By Editor on October 16, 2017
Kyrylo “Kip” Pogrebenko holds one of the most in-demand jobs in the world right now and fortunately for us, he’s plying his skills and intellectual curiosity at Impact Radius. In fact, IBM projects that the demand for data scientists will jump by 28% by 2020. We wanted to share more about Kip and what a data scientist actually does so we sat down to speak with him.
[TE]: What exactly does being a data scientist entail?
KP: Being a data scientist entails an understanding of the business and ecosystem involving data, an understanding data, and translating data into actionable insights by using extensive research, predictive analytics, and machine learning techniques.
It’s about finding actionable insights. There’s also a predictive component to it–you take historical data and you’re trying to predict certain metrics, and then you get actionable insights.
[TE]: What’s a typical day and typical week like?
KP: Very often I work with software engineers, data engineers, and product managers, converting proof of concept solutions into their production counterparts. I get involved in internal discussions with client-facing teams in order to learn about issues our clients may face. We work to make continuous improvements to the algorithms.
We identify false positives such as when our algorithm flags an incidence of fraud when, in fact, it’s not. We also identify false negatives which is when a test result indicates that there’s no incidence of fraud, but there actually is. Rooting out false positives and negatives improves accuracy, which ultimately improves the algorithm’s performance and ability to accurately identify fraudulent activities. This is a big part of a data scientist’s job. There are no perfect algorithms; they can’t catch everything.
I’m also working on compliance issues to meet industry standards, such as the MRC [Media Ratings Council] certification. The MRC is an industry body that oversees advertising measurement in ad tech and martech.
[TE]: What are some misconceptions that people may hold about data scientists?
KP: One of the biggest misconceptions is that data scientists excel because of their extensive knowledge of various algorithms and theories behind them. Although this is true, it’s not the only requirement. Data scientists spend the majority of their time on cleaning data and creating features for various algorithms.
Different algorithms can be applied to the same problem but there is no “one-size-fits-all” solution out there. What’s important is the set of features that go into an algorithm. The performance of one algorithm over another is based on the set of features used and the quality of those features.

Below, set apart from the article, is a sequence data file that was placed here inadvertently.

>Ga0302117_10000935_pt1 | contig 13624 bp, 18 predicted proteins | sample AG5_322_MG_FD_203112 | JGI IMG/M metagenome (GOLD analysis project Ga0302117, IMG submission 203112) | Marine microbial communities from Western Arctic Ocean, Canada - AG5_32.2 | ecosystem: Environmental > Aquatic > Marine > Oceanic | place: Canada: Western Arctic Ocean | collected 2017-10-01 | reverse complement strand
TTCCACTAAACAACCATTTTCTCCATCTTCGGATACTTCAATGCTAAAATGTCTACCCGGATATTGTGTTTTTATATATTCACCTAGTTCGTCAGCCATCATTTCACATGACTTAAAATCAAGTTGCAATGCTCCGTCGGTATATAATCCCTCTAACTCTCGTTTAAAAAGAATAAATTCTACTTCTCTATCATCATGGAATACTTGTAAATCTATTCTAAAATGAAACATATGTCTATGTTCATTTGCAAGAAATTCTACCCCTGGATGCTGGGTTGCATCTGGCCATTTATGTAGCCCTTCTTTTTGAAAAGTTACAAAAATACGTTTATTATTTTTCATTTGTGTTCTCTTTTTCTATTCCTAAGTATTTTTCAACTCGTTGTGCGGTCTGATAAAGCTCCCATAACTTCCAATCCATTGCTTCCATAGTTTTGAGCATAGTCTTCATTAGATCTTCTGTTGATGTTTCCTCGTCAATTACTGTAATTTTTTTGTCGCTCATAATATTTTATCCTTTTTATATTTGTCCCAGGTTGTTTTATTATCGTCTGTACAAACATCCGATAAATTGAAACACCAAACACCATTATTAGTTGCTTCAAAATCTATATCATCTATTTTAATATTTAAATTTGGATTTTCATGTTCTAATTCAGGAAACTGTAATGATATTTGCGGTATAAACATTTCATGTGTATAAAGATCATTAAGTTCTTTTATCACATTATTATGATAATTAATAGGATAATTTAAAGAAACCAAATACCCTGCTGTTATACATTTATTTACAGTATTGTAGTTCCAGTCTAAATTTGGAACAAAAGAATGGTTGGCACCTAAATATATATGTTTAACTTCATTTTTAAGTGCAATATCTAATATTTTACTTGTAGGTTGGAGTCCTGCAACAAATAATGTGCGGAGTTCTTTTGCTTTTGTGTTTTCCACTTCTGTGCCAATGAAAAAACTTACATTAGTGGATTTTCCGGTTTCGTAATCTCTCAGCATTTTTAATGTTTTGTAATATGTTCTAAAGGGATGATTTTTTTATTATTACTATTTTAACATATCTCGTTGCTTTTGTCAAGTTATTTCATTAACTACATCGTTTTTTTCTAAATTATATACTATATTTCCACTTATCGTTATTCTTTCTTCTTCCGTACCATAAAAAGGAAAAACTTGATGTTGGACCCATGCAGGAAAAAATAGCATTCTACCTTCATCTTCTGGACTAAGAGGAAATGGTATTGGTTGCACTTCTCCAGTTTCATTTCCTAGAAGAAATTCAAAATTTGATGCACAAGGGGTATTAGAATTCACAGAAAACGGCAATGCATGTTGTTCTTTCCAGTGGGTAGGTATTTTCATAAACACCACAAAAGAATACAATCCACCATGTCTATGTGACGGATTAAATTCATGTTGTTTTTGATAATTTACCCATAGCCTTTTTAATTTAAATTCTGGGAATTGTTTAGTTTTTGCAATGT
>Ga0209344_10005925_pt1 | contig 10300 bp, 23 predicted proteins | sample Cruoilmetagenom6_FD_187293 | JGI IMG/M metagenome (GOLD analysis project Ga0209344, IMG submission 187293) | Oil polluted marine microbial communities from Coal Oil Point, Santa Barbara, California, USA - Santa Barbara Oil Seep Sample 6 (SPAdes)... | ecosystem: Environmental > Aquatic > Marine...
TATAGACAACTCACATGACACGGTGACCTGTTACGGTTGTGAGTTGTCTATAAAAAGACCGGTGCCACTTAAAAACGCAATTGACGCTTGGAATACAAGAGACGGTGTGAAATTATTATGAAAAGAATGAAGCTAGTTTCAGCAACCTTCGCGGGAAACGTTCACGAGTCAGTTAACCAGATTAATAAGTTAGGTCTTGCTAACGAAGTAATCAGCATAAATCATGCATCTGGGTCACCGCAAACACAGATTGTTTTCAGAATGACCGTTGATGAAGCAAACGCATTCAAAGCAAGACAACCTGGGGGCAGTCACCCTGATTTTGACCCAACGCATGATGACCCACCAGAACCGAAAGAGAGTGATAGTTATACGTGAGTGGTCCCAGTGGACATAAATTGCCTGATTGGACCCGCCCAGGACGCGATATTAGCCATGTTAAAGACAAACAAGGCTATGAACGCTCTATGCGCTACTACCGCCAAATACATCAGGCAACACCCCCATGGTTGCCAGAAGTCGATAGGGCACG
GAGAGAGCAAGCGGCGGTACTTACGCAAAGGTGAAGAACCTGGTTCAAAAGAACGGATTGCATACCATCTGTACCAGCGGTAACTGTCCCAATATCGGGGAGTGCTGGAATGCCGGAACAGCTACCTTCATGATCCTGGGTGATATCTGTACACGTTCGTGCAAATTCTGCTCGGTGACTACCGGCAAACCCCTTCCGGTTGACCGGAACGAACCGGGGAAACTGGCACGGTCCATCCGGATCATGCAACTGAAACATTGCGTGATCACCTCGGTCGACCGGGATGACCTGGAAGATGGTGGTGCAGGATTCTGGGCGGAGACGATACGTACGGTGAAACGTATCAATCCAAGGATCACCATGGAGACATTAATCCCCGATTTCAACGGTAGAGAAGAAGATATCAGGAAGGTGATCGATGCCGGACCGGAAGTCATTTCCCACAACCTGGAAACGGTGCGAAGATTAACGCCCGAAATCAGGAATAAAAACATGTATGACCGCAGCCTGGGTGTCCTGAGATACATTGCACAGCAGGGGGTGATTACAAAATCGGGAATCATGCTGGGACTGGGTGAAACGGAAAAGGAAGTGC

Our process is very creative and it improves the performance of algorithms.
[TE]: What’s the difference between data scientists and other professionals who work with data–for example, data engineers and data analysts?
KP: Data engineers and data analysts also work with data. Although all three functions are interconnected, there is a conceptual difference between data scientists and the rest.
The goal of data science is providing strategic and actionable insights into the data, whereas data analysts primarily deal with the issues that we are aware of and their impact. As such, a data analyst typically deals with already established sources of data, often consolidated into one relational system. In contrast, a data scientist examines and evaluates various sources of data, usually disconnected. While the skillsets of both professionals overlap a lot, they differ at the same time. One of the main differences is that data scientists are trained in the field of machine learning and research.
[TE]: What’s your best advice to someone interested in working as a data scientist? Any tips for landing a job?
KP: I would say there is no set path to follow to become a data scientist. Obviously, though, a data scientist must possess natural curiosity, coupled with an ability to use it when solving issues that a business may face. A data scientist translates business problems to the language of formulas and algorithms. Formal education in a quantitative field is an essential requirement, as well as solid programming experience, and excelling in at least one of the languages that’s widely used in the industry, like Python.
A general understanding of modern concepts of data processing systems, such as Apache Hadoop and Apache Spark, is a must. Today’s demand for data scientists is high and will be higher in the future, but it doesn’t mean that landing a job will be easy. Often, during interviews candidates, are given open-ended problems to see how they cope in a high pressure environment to come up with solutions. While it’s preferable for data scientists to hold a graduate level degree (M.S., Ph.D., etc.), it’s not an absolute requirement.
[TE]: What degrees do you have?
KP: I have a computer science degree from Ukraine, and a Bachelor’s of Business Administration in Statistics and Quantitative Modeling from Baruch College in New York.
[TE]: What do you like about being a data scientist?
KP: It’s like a never-ending adventure — I like the sense of constantly discovering new things. Sometimes you think you know everything about a piece of data and you make a new discovery. There are lots of unexpected things that happen. Then you’re trying to explain the logical connections in the data, and the connection between the algorithm and its results.